Los Angeles District Attorney George Gascón defended his policy decision late Wednesday night in the 2009 case of Victor Bibiano, a juvenile charged with a double murder, who was released from serving a life sentence and went on to commit another murder.
At the time, Gascón declined to move Bibiano’s case from being tried as a juvenile to an adult.
Since Proposition 57 was passed by voters six years ago, all minors convicted in an adult court would go through another hearing to determine if they should be tried again as an adult or moved to a juvenile court. Bibiano’s case was subsequently sent to a juvenile court.
In a webinar organized by the district attorney’s office June 22, Gascón defended his progressive reform decisions, and said recent anecdotal reports can’t be the basis for dismantling the work he’s done. In 2020, he instituted a ban on convicting minors as adults if the crime was committed while they were younger than 18.
Bibiano was 17 when he committed the double murder alongside two other suspects. He served eight years of a life sentence before being released under Gascón’s directive in 2021.
“During his time in prison, there were no serious violations,” Gascón said. “So, there was nothing about the history of this individual before he was convicted of a double murder, or since he was brought back to dealing with the restrictions under Prop. 57 for us to be able to show that he was not eligible for a criminal investigation back in 2009.”
Bibiano was arrested in connection with the killing of Mario Rodriguez, 42, in April. Rodrigeuz was found shot in an encampment in Pacoima.
The Association of Deputy District Attorneys, a coalition representing more than 1,000 district attorneys in the county, quickly condemned Gascón’s remarks in a statement.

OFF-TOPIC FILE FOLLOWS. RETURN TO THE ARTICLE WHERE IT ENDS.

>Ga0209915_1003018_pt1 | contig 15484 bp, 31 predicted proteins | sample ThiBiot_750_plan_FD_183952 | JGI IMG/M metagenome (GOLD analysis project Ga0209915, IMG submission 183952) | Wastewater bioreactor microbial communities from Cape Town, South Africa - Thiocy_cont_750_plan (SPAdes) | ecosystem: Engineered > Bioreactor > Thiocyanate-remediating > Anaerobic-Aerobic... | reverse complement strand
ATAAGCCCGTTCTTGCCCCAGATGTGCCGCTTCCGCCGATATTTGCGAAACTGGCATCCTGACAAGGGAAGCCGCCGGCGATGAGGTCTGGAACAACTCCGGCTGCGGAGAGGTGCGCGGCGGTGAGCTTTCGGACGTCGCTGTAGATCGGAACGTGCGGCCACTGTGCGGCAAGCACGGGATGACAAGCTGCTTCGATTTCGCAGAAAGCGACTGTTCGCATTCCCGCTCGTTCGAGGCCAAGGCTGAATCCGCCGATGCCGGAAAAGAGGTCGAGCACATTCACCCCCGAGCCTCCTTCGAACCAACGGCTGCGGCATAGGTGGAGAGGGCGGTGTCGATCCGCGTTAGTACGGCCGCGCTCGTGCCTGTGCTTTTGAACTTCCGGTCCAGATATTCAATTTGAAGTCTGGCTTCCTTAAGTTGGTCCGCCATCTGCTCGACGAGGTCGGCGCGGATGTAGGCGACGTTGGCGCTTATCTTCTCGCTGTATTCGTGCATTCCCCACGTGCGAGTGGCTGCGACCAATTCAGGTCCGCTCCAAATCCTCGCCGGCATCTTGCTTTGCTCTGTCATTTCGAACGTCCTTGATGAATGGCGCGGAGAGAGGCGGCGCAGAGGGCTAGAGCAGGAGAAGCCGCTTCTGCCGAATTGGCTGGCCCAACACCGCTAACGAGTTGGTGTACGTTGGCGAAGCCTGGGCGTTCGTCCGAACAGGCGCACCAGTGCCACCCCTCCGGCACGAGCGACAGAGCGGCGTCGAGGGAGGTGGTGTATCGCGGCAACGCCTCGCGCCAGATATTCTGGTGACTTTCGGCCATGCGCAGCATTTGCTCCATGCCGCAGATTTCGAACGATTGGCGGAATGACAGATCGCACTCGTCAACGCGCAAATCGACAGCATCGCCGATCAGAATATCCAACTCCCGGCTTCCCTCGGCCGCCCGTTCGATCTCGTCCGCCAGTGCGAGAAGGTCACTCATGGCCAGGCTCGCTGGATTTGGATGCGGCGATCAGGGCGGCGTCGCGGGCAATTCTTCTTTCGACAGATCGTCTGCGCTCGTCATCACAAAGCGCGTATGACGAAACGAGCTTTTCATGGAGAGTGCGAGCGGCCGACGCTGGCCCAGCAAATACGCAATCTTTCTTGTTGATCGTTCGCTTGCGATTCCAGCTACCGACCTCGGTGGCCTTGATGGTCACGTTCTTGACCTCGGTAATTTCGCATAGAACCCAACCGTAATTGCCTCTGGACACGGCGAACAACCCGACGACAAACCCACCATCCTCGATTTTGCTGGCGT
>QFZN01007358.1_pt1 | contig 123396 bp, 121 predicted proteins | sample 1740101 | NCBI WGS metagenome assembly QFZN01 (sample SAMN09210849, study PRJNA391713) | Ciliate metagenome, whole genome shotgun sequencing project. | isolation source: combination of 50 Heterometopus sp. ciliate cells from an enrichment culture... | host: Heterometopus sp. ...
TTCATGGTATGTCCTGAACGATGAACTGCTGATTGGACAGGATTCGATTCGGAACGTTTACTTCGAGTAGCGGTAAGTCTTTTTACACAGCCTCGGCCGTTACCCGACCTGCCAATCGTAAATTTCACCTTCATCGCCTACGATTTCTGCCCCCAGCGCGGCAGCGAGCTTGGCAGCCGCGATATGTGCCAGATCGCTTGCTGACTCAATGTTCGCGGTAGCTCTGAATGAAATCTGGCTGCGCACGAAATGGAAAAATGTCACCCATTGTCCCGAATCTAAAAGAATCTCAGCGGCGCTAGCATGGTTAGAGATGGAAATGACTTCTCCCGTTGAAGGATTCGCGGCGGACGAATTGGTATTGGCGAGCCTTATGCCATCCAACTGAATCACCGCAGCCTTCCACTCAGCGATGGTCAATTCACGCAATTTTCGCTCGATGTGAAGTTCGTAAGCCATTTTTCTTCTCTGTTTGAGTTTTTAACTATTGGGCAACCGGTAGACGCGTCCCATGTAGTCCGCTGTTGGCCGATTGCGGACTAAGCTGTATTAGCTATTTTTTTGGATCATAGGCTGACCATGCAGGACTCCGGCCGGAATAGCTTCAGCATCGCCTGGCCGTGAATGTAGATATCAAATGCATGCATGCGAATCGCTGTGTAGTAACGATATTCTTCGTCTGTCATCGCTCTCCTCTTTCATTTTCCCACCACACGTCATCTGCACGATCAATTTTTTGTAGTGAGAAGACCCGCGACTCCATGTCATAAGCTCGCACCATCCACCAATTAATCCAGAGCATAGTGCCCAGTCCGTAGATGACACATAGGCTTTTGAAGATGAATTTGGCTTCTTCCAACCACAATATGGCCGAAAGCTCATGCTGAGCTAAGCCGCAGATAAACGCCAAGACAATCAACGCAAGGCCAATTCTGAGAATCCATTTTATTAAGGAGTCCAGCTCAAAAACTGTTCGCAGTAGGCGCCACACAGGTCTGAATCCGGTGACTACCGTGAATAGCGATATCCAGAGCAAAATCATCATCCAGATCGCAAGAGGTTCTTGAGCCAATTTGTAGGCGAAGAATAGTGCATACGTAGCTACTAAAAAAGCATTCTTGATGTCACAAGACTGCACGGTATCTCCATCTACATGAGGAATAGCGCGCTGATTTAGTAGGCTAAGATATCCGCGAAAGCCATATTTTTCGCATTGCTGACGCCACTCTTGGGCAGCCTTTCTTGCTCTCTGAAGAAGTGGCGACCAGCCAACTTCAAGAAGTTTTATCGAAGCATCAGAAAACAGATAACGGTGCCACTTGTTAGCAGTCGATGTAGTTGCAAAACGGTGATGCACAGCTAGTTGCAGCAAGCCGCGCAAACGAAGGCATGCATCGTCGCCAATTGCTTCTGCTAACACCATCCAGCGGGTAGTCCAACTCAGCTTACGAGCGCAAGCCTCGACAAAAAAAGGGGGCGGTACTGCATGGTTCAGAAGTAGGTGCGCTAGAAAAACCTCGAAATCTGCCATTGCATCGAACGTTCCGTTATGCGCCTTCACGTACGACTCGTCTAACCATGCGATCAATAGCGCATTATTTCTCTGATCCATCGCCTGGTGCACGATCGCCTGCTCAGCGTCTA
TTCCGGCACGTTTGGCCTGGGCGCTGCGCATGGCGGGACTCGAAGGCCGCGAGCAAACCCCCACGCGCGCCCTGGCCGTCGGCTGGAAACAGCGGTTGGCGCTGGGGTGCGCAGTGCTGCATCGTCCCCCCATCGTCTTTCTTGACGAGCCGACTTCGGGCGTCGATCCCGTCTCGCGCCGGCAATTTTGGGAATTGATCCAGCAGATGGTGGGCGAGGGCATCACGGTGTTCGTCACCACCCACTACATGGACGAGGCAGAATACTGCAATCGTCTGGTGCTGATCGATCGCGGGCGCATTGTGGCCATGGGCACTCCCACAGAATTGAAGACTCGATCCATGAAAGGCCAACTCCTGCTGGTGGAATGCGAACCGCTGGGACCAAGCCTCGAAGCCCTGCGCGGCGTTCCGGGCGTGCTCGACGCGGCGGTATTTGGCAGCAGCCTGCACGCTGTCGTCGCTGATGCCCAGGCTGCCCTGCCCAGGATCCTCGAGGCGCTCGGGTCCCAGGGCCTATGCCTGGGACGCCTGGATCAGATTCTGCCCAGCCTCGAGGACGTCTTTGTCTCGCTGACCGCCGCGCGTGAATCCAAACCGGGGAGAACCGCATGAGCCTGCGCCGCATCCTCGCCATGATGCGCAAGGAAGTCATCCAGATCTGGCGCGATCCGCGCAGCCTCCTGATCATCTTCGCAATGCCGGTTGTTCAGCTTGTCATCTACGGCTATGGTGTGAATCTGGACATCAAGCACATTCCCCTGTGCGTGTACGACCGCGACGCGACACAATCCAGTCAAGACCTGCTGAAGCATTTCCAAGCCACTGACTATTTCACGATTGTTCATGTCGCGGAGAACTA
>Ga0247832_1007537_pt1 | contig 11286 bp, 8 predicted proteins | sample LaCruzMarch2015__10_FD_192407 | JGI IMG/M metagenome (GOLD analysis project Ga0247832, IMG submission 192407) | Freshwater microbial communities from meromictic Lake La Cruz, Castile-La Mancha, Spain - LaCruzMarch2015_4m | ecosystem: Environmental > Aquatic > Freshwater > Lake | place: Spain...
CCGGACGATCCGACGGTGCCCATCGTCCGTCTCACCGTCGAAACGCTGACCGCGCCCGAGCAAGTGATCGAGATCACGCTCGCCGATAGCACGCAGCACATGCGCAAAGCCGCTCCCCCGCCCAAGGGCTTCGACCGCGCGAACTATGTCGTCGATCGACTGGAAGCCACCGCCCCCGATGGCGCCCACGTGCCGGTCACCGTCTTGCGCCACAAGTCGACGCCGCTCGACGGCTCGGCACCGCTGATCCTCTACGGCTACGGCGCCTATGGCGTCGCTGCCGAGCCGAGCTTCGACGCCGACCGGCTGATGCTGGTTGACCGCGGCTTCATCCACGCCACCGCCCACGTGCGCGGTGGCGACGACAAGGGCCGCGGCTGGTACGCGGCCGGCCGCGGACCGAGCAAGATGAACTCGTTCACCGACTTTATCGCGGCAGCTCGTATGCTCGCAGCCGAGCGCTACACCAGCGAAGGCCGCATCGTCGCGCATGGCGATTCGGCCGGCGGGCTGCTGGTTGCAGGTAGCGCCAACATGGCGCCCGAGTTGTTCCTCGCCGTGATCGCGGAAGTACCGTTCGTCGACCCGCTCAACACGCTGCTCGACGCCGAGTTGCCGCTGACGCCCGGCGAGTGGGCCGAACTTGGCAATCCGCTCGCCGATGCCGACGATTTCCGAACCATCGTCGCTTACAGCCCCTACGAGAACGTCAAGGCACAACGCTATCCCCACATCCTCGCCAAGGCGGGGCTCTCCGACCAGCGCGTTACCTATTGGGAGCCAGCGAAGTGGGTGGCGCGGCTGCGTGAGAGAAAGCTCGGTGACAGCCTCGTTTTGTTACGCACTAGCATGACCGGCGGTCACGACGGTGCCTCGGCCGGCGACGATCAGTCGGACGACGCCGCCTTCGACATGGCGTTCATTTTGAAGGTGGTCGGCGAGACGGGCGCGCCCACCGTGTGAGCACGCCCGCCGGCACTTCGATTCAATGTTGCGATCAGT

“No exceptions or individual factors were considered,” said Eric Siddall, vice president of the association. “No matter how heinous the crime, no matter how irredeemable the criminal, no matter the consequences of the policy, that person would remain in juvenile court.”
Gascón, elected in 2020 on a promise to reform the criminal justice system, has come under heavy criticism following the slaying of two El Monte police officers last week. The suspect in that case, Justin Flores, was also released per Gascón’s directives last year in a separate criminal case. Flores also had an extensive criminal history.
The El Monte City Council passed a unanimous vote of no confidence in Gascón on June 22 during a special meeting. El Monte joins more than 30 other cities who have voted the same.
“Gascón today wants the public to believe that he did all this analysis. He wants the public to ignore his administration’s history of bad decision-making. He wants the public to forget about all the other absurd results caused by his policies,” Siddall said.
But Gascón blamed public perception on “misinformation” about such cases involving juveniles.
“This is one of those cases, where misinformation is very prevalent,” he said. “And you have people that really are not familiar with a case making legal opinions. Frankly, people that do not understand the law, which I know it may sound to some of you over complicated, but there is a tremendous difference between juvenile law and adult law in this particular case, under the current law.”
The recall effort to oust Gascón has surpassed the needed signatures ahead of the July 6 deadline, but they are currently adding more signatures to cushion any losses once signatures are thrown out during the verification process.